What is the Difference Between Zero VAT and VAT Exemption?

The rate of VAT that must be charged varies depending on what goods or services are being supplied. Most items are subject to the standard rate of VAT but there are other categories, including those which are zero rated or even exempt from VAT altogether. In this article we go over what it means to be zero rated versus VAT exempt, and the impact this has on your business.

What are the different rates of VAT?

  • Standard rate VAT: Set at 20%, this rate applies to most goods and services which are subject to VAT
  • Reduced rate VAT: Currently charged at 5% on things like utilities (such as electric and gas)
  • Zero-rated 0% VAT: Applies to most foods, as well as to children’s clothing
  • VAT exempt: Items which are not subject to a VAT charge at any rate

It’s the final two on the list that often cause the most confusion, because zero-rating something seems like it might do the same job as making it VAT exempt. They are actually separate, and are treated in different ways. Which we’ll explain next.

Zero rated VAT versus VAT exempt

The easiest way to explain how 0% rated VAT is different from VAT exemption is to compare the two.

What is 0% (zero rated) VAT? What is VAT exemption?
0% or zero-rated VAT goods and services are still taxable, but the rate of VAT charged is 0%. Goods and services exempt from VAT are not taxable, so no VAT can be charged on them.
Goods and services which are zero-rated for VAT include:

  • Advertising services for charities
  • Charity shops selling donated goods
  • Building services for disabled people
  • Equipment for disabled people
  • Water supplied to households
  • Brochure printing
  • Magazines and newspapers
  • Children’s clothes and footwear
Examples of VAT-exempt goods and services include:

  • Lottery ticket sales
  • Betting and gambling
  • Antiques
  • Sponsored charity events
  • Burial or cremation
  • Education services
  • Parking
  • Some financial services

Why does it matter?

So why is it important to identify zero-rated items separately to VAT exempt ones? Well, a business which sells zero-rated goods and services can register for VAT. A business which deals exclusively in supplying things which are VAT-exempt cannot.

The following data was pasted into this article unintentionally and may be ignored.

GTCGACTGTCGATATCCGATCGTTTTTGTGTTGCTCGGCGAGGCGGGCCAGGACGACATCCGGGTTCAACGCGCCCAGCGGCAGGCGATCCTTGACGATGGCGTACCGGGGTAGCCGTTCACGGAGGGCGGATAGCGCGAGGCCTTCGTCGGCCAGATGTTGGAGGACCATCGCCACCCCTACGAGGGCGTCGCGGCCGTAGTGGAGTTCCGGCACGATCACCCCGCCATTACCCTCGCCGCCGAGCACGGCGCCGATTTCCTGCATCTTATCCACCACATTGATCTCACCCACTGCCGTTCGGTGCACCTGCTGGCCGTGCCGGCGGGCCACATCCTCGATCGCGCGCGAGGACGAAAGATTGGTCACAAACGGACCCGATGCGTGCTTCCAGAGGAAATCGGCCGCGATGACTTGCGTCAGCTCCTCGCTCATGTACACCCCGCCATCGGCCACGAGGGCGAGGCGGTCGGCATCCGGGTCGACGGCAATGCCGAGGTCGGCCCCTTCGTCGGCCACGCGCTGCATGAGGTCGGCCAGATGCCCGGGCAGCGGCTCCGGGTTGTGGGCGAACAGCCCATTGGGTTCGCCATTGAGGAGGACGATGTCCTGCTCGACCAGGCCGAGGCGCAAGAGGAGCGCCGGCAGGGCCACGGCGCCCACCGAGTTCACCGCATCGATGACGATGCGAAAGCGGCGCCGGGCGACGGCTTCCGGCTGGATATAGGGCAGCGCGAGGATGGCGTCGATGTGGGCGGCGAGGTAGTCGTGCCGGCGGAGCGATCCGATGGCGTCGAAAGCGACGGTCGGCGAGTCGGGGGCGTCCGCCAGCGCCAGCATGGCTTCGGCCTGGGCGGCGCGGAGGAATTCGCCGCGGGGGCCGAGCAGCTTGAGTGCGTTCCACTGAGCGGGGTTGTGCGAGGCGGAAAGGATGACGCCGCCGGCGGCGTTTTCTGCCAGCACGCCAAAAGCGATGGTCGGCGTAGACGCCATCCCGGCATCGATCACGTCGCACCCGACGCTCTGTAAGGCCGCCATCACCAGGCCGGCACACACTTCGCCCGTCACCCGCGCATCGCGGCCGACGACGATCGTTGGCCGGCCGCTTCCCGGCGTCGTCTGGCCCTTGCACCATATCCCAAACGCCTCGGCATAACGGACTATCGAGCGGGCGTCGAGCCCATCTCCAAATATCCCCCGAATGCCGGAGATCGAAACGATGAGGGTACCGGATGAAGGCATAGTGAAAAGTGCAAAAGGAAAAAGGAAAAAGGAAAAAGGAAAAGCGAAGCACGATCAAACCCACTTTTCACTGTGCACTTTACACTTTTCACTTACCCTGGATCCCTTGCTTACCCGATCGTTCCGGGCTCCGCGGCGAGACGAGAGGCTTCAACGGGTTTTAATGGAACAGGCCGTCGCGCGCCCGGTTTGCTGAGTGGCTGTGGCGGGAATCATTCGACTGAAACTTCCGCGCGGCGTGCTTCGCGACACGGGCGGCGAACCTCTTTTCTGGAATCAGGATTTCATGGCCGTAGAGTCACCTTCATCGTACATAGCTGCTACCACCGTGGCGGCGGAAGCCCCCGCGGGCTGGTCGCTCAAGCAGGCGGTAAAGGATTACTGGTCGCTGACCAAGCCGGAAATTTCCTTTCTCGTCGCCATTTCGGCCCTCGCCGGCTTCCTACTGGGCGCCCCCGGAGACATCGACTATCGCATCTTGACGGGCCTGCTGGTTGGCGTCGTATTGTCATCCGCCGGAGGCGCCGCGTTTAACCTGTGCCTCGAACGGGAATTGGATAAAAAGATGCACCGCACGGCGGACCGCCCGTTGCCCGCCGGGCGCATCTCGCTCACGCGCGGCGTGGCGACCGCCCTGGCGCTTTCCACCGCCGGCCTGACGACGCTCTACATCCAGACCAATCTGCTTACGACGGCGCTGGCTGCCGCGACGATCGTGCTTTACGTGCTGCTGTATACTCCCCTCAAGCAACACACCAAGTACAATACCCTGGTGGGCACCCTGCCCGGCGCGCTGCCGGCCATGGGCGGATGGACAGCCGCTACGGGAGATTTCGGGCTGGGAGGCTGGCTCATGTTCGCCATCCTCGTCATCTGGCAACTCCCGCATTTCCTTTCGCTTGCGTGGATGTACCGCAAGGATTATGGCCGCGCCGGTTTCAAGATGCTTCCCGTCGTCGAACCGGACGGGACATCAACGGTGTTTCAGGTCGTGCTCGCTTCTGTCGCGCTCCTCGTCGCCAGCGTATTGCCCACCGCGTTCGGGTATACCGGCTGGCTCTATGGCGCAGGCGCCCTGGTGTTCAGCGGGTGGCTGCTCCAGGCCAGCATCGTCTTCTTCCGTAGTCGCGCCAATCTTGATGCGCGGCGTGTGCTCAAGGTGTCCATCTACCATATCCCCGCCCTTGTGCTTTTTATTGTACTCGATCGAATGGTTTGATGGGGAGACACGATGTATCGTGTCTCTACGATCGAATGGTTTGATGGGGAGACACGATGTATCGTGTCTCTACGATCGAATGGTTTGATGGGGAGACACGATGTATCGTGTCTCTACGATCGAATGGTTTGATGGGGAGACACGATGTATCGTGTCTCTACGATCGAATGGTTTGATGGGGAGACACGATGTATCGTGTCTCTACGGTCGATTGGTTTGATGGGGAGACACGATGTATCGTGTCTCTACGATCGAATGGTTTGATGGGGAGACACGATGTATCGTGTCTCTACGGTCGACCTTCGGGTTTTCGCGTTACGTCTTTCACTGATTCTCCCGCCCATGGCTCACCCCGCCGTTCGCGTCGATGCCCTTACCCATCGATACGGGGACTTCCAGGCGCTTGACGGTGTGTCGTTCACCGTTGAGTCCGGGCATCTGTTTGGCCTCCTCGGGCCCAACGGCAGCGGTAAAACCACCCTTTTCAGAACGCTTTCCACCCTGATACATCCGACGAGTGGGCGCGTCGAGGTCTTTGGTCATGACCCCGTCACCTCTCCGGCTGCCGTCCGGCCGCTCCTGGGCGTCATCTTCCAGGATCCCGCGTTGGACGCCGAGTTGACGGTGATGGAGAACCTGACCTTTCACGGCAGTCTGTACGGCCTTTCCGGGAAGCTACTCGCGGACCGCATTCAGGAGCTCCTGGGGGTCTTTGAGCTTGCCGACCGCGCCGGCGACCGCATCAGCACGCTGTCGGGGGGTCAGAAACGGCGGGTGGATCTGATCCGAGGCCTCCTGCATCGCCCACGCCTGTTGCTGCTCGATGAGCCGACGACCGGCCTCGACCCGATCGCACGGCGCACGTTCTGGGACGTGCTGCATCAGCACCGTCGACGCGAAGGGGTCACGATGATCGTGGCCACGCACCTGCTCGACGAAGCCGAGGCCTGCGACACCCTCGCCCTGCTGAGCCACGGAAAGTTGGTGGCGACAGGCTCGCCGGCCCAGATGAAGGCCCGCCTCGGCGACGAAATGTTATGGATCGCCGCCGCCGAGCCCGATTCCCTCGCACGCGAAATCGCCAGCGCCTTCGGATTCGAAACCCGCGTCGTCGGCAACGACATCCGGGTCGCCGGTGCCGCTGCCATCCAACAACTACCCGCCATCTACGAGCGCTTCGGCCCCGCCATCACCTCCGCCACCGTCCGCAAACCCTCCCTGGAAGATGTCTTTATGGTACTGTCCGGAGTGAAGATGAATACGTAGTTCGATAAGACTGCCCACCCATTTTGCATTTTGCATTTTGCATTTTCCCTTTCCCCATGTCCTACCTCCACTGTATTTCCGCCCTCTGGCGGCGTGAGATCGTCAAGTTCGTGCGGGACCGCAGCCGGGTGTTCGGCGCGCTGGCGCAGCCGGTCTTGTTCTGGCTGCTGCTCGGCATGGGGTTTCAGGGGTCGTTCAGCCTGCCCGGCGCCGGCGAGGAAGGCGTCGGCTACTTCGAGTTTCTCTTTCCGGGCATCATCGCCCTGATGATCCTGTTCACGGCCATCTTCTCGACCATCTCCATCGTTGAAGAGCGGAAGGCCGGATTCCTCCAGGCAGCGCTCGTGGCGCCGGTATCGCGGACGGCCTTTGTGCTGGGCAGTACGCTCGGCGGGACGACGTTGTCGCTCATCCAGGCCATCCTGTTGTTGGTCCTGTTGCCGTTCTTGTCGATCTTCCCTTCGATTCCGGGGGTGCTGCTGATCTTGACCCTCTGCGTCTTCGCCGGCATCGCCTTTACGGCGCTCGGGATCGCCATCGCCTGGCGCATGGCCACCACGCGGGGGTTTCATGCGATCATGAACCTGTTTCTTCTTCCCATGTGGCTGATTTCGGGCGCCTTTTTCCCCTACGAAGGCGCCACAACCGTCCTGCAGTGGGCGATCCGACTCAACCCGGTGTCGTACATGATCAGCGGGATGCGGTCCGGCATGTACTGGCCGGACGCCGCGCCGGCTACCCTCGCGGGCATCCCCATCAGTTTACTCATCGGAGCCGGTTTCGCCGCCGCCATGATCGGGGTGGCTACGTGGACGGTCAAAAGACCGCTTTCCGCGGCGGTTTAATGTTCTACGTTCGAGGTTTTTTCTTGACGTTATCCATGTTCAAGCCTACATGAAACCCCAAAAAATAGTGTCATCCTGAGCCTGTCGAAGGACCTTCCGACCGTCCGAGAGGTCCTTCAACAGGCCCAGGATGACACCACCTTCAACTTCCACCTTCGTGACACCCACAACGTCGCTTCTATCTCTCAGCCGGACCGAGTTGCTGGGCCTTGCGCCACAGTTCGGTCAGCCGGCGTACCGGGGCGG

This is a key point because of the effect it can have on tax efficiency.


When a business charges VAT on taxable sales (you’ll sometimes see this called output tax) it is essentially collecting VAT from its customers, and then passing it along to HMRC when it pays its VAT bill.

  • If the business pays more VAT on the products and services it buys than it collects on the sales it makes in the same period of time, it can reclaim the difference between what it paid and what it collected
  • When a VAT registered business collects more VAT on its sales than it pays on the products and services it buys, then the business must pay the difference to HMRC

The crucial thing here is that zero rated items don’t actually incur a charge, because the VAT is 0%. If a business sells only (or mostly) 0% rated items, the VAT it pays on purchases will probably be more than the VAT it collects from customers.

This means you can claim the difference back from HMRC on a regular basis, which is great news for tax efficiency! It’s why some businesses decide to register for VAT voluntarily, even though their turnover hasn’t reached the registration threshold.

A business which only supplies VAT-exempt items can’t take advantage of this though, because it can’t register for VAT.


VAT Software

Make MTD compliant VAT submissions in Pandle

Learn more

Recording VAT exempt and zero-rated sales correctly

Businesses should record all of their transactions anyway, because this helps you stay on top of your finances, make well-informed decisions, and submit accurate tax returns.

If your business deals with both zero-rated and VAT-exempt goods or services, then some of your sales are ‘partly exempt’ so it’s even more important to categorise everything correctly! When you make your VAT submission, it will show both your zero-rated sales as well as those which are exempt.

Learn more about using Pandle to make business accounting easier. Create a free account or use Pandle Pro for £6 a month.

Elizabeth Hughes

A content writer specialising in business, finance, software, and beyond. I'm a wordsmith with a penchant for puns and making complex subjects accessible.

Notify of
1 Comment
Newest Most Voted
Inline Feedbacks
View all comments
Dorothy Manser
Dorothy Manser
5th January 2023 12:23 pm

very well explained and easy for us in the office to finally understand. THANK YOU for clarifying the above. Makes a complete sense 🙂